Introduction to Literary Studies
“Yet, when he smiled, when we shook hands, the baby brother I’d never known looked out from the depths of his private life, like an animal waiting to be coaxed into the light."
Would you rather be a lover or creator of funhouses? This is the question John Barth asks in his short story collection, Lost in the Funhouse, but it’s a useful metaphor for our purposes in understanding the differences between reading a story and understanding the craft that goes into one. After all, a funhouse—with its many scares and amusements—is designed to thrill and excite those who pass through it; those who love funhouses don’t think about how it was designed and constructed to produce those excitements—if they did, the funhouse would have failed them.
The formal study of literature produces much the same paradox. As readers of a story or an essay or a play or a poem, much of our pleasure is produced unconsciously; we read, in other words, as if in a dream or a pleasurable trance produced by the text and are thus not necessarily conscious of all the layered components that have gone into its production. But the study of literature demands that we wake from our dreams; it demands that we examine the mechanics that make the literary experience possible. Certainly some readers would prefer only to dream, and for them, the formal study of literature is acutely painful; others, tragically, become intoxicated with powers of criticism and never really return to their dreams. The best readers are those who become something like lucid dreamers, able to indulge in the pleasures of reading, of loving literature, but also capable of speaking as creators and critics, calling upon more sophisticated explanations for the dreams of literature and their effects on readers and others in the world. To use Barth’s terminology, we must both love and work to understand our literature.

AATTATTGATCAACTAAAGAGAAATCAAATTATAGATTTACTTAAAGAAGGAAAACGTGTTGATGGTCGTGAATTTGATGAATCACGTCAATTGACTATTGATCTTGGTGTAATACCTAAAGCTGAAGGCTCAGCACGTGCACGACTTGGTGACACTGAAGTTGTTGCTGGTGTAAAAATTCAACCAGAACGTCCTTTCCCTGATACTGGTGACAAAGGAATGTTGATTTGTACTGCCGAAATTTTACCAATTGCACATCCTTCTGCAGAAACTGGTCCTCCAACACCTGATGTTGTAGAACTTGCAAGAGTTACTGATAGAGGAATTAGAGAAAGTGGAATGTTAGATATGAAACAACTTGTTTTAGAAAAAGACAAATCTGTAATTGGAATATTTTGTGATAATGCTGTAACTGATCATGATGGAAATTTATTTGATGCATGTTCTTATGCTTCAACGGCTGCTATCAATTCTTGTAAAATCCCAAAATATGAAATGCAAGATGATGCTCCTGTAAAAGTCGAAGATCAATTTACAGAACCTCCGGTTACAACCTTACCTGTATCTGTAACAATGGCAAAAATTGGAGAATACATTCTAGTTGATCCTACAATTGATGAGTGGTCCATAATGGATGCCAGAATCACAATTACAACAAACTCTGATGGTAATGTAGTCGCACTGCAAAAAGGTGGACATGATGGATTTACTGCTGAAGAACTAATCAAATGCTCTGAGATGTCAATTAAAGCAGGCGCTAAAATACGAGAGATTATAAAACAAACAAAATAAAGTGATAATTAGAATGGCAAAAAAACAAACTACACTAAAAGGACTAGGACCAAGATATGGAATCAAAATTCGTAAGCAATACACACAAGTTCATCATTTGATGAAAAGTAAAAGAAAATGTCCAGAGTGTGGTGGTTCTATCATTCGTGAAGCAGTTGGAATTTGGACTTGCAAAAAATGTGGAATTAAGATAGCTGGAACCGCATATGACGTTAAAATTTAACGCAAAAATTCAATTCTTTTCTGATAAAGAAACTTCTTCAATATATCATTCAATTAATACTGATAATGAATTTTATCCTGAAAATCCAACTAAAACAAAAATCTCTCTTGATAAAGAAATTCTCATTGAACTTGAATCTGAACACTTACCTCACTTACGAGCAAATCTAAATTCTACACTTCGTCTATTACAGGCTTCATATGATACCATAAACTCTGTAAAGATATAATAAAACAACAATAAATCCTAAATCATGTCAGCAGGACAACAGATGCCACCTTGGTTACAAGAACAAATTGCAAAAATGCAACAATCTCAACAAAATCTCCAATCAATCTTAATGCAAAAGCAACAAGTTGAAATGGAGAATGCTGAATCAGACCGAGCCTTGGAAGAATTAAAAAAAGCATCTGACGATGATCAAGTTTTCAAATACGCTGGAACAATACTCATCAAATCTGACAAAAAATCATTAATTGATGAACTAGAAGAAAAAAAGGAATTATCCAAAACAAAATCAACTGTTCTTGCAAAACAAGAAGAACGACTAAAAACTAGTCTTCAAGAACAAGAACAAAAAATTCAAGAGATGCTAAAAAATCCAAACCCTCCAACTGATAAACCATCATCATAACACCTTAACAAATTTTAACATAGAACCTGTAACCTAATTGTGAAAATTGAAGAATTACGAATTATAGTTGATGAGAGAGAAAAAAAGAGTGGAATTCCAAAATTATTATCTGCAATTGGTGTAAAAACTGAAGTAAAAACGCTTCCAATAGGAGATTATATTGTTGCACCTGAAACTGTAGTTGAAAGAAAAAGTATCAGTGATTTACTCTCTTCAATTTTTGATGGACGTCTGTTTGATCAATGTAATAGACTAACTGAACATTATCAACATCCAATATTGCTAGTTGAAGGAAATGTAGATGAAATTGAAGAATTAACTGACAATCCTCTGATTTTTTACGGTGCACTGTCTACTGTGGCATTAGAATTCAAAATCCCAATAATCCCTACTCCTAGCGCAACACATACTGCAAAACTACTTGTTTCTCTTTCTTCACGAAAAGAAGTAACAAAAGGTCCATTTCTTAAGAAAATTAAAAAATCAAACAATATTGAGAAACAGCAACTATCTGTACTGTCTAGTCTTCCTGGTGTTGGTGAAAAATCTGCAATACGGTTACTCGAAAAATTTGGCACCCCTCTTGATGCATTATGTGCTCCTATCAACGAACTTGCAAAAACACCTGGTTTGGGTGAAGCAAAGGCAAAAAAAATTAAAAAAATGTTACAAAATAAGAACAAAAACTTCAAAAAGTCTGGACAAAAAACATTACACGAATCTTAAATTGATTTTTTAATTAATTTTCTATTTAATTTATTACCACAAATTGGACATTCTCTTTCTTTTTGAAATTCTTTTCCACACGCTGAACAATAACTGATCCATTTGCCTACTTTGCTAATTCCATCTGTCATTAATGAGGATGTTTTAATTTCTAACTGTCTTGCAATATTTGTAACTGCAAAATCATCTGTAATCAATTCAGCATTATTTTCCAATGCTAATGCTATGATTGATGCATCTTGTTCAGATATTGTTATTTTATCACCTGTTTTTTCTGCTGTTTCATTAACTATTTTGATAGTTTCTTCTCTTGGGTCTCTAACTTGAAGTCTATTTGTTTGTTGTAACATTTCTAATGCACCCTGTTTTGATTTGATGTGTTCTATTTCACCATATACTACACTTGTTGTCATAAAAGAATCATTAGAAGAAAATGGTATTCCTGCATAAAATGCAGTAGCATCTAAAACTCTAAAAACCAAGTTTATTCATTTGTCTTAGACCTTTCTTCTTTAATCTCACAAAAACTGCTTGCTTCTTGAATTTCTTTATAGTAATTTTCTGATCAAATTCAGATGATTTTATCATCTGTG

This course is founded upon that goal, and similarly by the belief that literature offers a unique form of knowledge unobtainable by outside mediums. Thus, in this course, we will wake ourselves from dreams by developing a critical vocabulary that allows us to precisely describe the ways in which an author writes and a reader interprets a work of literature. We will immerse ourselves in four unique genres, develop a conscious grasp of form, and learn to read and discuss literature in an informed and critical manner. Above all, this course will emphasize the many ways in which developing critical reading skills immediately enriches the emotional and intellectual experience of a literary text.